Feral Children and Clever Animals: Reflections on Human Nature

By Douglas Keith Candland | Go to book overview

1
Nature and Nurture: Children Without Human Parenting

ON A SUMMER day, at the time when hay was being harvested near the now German town of Hameln, Jürgen Meyer, who had been working the fields, met "a naked, brownish, black-haired creature, who was running up and down, and was about the size of a boy of twelve years old. It uttered no human sound, but was happily enticed [into the town] by its astonished discoverer showing it two apples in his hand, and entrapped within the Bridge-gate. There it was at first received by a mob of street boys, but was very soon afterwards placed for safe custody in the Hospital of the Holy Ghost, by order of the Burgomaster [Mayor] Severin." 1

The year was 1724.

Peter, the name given by the street gangs to the boy, showed few signs of socialization or civility. When made comfortable in the hospital (more of a youth hostel, it would seem, than a place for the ill), he tried to leave in any way possible, sometimes by door and sometimes by window. Always alert and suspicious, he sat on his haunches or waited on all-fours, as would a four-footed animal. Seemingly unused to beds, he rolled back and forth on the straw pallet provided. He did not care for cooked foods but readily ate raw vegetables and grass. He captured birds, dismembered them, and ate the pieces. He showed approval of foodstuffs by beating his chest with his fists. When fitted with shoes, he learned to wear them but preferred not to do so. He liked having a cap put on his head and enjoyed tossing it in the water to see it "swim." He did not enjoy wearing clothes but learned to do so. His senses of hearing and smell were said to be sharp. He appeared to enjoy music.

Some thought Peter to be a true feral 2 man, a human being raised not by other human beings but by the natural state provided by the wild. 3 He was surely capable of learning, for he had learned from his experiences how to deal with the natural environment of the forest. Yet he was untouched by human contact, human demands, and human forms of socialization (Figure 1.1).

Peter's stay in the hospital was brief. We have available a contempo-

-9-

Notes for this page

Add a new note
If you are trying to select text to create highlights or citations, remember that you must now click or tap on the first word, and then click or tap on the last word.
One moment ...
Default project is now your active project.
Project items

Items saved from this book

This book has been saved
Highlights (0)
Some of your highlights are legacy items.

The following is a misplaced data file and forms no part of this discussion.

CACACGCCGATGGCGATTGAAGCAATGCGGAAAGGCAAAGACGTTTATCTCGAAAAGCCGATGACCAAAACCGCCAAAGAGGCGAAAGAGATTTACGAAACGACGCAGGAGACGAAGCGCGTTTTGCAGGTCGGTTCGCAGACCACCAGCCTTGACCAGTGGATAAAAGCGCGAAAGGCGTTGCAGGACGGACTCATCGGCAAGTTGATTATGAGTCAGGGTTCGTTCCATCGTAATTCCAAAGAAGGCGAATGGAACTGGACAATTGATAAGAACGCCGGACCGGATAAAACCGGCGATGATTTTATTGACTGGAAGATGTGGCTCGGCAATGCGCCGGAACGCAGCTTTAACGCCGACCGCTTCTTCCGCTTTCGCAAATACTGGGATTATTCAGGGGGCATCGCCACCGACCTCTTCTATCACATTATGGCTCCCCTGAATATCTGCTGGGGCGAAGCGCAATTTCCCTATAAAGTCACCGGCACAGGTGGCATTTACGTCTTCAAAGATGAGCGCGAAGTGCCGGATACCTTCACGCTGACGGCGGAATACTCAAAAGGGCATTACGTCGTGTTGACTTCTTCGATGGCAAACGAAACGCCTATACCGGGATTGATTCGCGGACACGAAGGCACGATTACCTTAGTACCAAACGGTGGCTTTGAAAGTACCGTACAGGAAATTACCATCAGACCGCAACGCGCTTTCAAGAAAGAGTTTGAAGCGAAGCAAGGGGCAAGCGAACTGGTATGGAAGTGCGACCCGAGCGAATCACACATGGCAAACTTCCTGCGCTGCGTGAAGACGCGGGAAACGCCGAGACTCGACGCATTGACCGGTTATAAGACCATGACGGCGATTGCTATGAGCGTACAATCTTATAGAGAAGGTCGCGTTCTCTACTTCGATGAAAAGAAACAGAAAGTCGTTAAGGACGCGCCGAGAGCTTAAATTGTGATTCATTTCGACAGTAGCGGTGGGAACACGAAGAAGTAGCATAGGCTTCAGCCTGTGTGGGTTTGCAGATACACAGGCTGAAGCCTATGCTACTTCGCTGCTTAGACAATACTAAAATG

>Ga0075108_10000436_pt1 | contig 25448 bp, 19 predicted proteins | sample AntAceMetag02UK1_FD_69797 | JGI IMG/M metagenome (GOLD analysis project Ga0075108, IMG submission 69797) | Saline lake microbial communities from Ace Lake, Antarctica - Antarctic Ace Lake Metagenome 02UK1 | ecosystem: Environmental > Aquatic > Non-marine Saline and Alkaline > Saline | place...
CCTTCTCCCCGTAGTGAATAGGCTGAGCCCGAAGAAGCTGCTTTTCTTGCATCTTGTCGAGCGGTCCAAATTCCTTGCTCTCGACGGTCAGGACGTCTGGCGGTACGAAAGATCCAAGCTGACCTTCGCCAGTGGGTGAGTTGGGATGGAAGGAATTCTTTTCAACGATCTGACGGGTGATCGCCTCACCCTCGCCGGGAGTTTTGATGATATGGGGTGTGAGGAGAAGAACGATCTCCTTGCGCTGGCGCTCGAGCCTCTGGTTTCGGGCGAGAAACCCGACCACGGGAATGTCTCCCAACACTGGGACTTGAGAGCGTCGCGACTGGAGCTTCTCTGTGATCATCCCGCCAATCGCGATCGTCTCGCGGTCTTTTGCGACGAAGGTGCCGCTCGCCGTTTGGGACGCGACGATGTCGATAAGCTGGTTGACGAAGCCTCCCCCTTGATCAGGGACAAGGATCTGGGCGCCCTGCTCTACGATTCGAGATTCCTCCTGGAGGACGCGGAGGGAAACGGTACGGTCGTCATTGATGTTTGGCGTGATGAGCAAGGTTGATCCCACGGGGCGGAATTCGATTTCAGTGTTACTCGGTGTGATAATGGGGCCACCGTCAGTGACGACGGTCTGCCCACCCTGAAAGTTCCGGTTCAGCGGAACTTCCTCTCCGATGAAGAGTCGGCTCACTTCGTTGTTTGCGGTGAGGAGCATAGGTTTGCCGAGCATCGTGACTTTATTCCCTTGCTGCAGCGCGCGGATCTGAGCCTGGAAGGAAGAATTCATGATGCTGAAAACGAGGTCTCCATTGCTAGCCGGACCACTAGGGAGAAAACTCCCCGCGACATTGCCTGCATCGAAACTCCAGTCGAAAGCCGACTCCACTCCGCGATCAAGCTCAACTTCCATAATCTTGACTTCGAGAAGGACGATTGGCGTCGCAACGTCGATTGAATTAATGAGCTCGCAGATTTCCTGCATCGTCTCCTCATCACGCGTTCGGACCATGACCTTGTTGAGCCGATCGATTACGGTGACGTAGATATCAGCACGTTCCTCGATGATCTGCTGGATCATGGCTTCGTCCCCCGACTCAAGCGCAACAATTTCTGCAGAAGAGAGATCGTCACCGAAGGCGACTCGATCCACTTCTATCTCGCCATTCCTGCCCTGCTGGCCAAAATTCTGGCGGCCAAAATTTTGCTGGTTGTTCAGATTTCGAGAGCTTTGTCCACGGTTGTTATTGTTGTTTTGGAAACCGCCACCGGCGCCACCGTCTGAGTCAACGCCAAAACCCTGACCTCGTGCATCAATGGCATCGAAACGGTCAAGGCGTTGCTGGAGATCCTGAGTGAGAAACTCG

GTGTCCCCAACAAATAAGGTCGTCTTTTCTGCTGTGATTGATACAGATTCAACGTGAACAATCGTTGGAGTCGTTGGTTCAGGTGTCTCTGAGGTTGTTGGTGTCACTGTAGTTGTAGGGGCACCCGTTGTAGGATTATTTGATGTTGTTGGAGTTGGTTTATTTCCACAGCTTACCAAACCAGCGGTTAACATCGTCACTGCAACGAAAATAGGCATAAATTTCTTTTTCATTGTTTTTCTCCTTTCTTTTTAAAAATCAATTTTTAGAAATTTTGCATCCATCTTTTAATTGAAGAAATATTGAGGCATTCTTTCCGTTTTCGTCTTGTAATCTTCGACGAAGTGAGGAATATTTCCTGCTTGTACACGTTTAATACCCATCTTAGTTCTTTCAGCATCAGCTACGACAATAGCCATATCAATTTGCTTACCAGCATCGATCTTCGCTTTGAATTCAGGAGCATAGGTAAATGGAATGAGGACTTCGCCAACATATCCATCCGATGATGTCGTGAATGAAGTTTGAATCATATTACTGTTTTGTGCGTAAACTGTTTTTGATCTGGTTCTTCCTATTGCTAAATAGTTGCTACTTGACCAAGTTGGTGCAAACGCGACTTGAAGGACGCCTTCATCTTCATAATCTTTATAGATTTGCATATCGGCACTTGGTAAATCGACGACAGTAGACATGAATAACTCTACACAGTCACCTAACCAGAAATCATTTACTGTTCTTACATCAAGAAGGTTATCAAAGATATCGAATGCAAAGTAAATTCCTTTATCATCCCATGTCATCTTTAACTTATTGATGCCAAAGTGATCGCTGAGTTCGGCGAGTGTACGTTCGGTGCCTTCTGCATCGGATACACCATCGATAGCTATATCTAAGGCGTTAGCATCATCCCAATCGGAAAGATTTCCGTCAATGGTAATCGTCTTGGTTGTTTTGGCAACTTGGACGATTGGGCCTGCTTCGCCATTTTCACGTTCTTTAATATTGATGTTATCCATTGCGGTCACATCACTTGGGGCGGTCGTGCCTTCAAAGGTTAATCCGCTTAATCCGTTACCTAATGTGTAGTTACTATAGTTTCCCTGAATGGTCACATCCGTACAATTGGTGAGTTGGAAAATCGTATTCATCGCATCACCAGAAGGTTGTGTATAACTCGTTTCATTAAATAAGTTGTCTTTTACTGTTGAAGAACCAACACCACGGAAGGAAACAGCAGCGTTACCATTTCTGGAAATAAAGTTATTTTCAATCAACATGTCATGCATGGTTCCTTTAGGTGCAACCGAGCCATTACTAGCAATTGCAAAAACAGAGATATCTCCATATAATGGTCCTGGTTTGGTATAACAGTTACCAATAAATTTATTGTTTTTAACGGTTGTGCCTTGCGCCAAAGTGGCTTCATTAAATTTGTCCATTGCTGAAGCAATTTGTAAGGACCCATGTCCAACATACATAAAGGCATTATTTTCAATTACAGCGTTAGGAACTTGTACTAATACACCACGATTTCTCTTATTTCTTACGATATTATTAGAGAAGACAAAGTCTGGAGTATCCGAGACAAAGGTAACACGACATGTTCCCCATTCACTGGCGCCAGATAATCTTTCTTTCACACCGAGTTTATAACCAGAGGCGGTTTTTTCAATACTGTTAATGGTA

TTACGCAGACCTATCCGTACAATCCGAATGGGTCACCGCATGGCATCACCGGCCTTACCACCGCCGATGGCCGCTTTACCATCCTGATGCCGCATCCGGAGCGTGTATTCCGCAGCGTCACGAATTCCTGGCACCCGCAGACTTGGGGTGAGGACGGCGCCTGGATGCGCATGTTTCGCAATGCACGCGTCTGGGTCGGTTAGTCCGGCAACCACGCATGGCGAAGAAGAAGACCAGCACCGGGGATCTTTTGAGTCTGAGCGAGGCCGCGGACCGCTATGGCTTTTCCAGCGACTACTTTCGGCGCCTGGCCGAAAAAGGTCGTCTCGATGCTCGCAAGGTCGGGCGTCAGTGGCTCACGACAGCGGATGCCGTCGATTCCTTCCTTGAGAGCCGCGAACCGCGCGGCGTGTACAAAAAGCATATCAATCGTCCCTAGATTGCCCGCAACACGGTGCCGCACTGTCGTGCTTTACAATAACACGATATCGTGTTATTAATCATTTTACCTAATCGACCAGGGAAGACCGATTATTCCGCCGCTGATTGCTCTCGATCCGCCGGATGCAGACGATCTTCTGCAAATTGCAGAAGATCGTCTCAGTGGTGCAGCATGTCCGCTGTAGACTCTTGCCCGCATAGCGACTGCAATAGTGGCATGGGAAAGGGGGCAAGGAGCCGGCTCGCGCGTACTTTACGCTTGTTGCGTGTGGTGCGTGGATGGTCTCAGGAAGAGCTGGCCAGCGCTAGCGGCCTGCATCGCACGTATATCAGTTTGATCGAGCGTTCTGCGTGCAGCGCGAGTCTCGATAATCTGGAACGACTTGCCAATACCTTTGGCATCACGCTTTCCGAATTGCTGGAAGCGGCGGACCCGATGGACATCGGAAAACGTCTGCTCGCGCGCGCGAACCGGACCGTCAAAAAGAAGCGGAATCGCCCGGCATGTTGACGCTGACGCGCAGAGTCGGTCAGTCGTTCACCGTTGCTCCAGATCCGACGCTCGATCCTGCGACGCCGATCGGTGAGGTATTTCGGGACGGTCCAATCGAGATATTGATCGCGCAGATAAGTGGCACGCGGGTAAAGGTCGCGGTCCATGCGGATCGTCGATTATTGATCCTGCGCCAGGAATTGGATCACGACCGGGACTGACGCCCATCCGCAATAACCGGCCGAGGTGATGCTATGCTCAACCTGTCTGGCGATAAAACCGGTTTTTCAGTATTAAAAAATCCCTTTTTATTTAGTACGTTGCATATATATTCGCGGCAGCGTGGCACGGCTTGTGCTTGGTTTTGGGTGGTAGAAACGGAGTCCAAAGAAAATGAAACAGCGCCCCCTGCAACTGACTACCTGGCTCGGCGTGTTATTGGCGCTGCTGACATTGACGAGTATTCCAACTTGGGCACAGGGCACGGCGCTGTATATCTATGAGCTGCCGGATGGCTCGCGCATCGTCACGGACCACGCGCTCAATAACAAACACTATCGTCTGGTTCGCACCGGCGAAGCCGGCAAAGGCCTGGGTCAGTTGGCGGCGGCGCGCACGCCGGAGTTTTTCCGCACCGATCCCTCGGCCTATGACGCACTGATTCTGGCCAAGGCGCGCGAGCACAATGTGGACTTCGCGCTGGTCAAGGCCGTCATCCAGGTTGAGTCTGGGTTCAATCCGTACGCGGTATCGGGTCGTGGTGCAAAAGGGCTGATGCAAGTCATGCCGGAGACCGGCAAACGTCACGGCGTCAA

Highlights saved before July 30, 2012 will not be displayed on their respective source pages.

You can easily re-create the highlights by opening the book page or article, selecting the text, and clicking “Highlight.”

Citations (0)
Some of your citations are legacy items.

Any citation created before July 30, 2012 will labeled as a “Cited page.” New citations will be saved as cited passages, pages or articles.

We also added the ability to view new citations from your projects or the book or article where you created them.

Notes (0)
Bookmarks (0)

You have no saved items from this book

Project items include:
  • Saved book/article
  • Highlights
  • Quotes/citations
  • Notes
  • Bookmarks
Notes
Cite this page

Cited page

Style
Citations are available only to our active members.
Buy instant access to cite pages or passages in MLA, APA and Chicago citation styles.

(Einhorn, 1992, p. 25)

(Einhorn 25)

1. Lois J. Einhorn, Abraham Lincoln, the Orator: Penetrating the Lincoln Legend (Westport, CT: Greenwood Press, 1992), 25, http://www.questia.com/read/27419298.

Cited page

Bookmark this page
Feral Children and Clever Animals: Reflections on Human Nature
Table of contents

Table of contents

Settings

Settings

Typeface
Text size Smaller Larger Reset View mode
Search within

Search within this book

Look up

Look up a word

  • Dictionary
  • Thesaurus
Please submit a word or phrase above.
Print this page

Print this page

Why can't I print more than one page at a time?

Help
Full screen
/ 414

matching results for page

    Questia reader help

    How to highlight and cite specific passages

    1. Click or tap the first word you want to select.
    2. Click or tap the last word you want to select, and you’ll see everything in between get selected.
    3. You’ll then get a menu of options like creating a highlight or a citation from that passage of text.

    OK, got it!

    Cited passage

    Style
    Citations are available only to our active members.
    Buy instant access to cite pages or passages in MLA, APA and Chicago citation styles.

    "Portraying himself as an honest, ordinary person helped Lincoln identify with his audiences." (Einhorn, 1992, p. 25).

    "Portraying himself as an honest, ordinary person helped Lincoln identify with his audiences." (Einhorn 25)

    "Portraying himself as an honest, ordinary person helped Lincoln identify with his audiences."1

    1. Lois J. Einhorn, Abraham Lincoln, the Orator: Penetrating the Lincoln Legend (Westport, CT: Greenwood Press, 1992), 25, http://www.questia.com/read/27419298.

    Cited passage

    Thanks for trying Questia!

    Please continue trying out our research tools, but please note, full functionality is available only to our active members.

    Your work will be lost once you leave this Web page.

    Buy instant access to save your work.

    Already a member? Log in now.

    Oops!

    An unknown error has occurred. Please click the button below to reload the page. If the problem persists, please try again in a little while.